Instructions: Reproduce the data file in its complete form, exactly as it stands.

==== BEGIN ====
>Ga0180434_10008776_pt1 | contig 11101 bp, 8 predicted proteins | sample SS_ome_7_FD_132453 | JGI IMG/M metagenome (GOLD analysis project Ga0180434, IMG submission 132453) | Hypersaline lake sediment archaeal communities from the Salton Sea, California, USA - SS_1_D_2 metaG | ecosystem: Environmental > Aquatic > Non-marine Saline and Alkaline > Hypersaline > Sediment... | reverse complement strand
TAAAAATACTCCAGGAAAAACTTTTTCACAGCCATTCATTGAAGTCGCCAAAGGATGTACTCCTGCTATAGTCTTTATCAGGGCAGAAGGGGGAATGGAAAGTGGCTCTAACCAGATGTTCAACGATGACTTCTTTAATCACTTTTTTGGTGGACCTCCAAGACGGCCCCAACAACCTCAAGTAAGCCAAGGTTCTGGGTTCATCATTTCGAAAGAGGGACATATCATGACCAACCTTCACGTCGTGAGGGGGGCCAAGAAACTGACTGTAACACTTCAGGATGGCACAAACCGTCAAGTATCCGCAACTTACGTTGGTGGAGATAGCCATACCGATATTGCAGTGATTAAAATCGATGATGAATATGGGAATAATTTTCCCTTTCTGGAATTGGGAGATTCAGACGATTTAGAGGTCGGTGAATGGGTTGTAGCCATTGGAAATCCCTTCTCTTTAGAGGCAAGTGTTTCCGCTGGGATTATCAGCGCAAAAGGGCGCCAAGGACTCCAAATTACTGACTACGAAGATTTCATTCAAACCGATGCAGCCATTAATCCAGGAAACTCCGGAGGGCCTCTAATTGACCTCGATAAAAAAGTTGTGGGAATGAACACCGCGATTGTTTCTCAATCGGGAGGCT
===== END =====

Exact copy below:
>Ga0180434_10008776_pt1 | contig 11101 bp, 8 predicted proteins | sample SS_ome_7_FD_132453 | JGI IMG/M metagenome (GOLD analysis project Ga0180434, IMG submission 132453) | Hypersaline lake sediment archaeal communities from the Salton Sea, California, USA - SS_1_D_2 metaG | ecosystem: Environmental > Aquatic > Non-marine Saline and Alkaline > Hypersaline > Sediment... | reverse complement strand
TAAAAATACTCCAGGAAAAACTTTTTCACAGCCATTCATTGAAGTCGCCAAAGGATGTACTCCTGCTATAGTCTTTATCAGGGCAGAAGGGGGAATGGAAAGTGGCTCTAACCAGATGTTCAACGATGACTTCTTTAATCACTTTTTTGGTGGACCTCCAAGACGGCCCCAACAACCTCAAGTAAGCCAAGGTTCTGGGTTCATCATTTCGAAAGAGGGACATATCATGACCAACCTTCACGTCGTGAGGGGGGCCAAGAAACTGACTGTAACACTTCAGGATGGCACAAACCGTCAAGTATCCGCAACTTACGTTGGTGGAGATAGCCATACCGATATTGCAGTGATTAAAATCGATGATGAATATGGGAATAATTTTCCCTTTCTGGAATTGGGAGATTCAGACGATTTAGAGGTCGGTGAATGGGTTGTAGCCATTGGAAATCCCTTCTCTTTAGAGGCAAGTGTTTCCGCTGGGATTATCAGCGCAAAAGGGCGCCAAGGACTCCAAATTACTGACTACGAAGATTTCATTCAAACCGATGCAGCCATTAATCCAGGAAACTCCGGAGGGCCTCTAATTGACCTCGATAAAAAAGTTGTGGGAATGAACACCGCGATTGTTTCTCAATCGGGAGGCT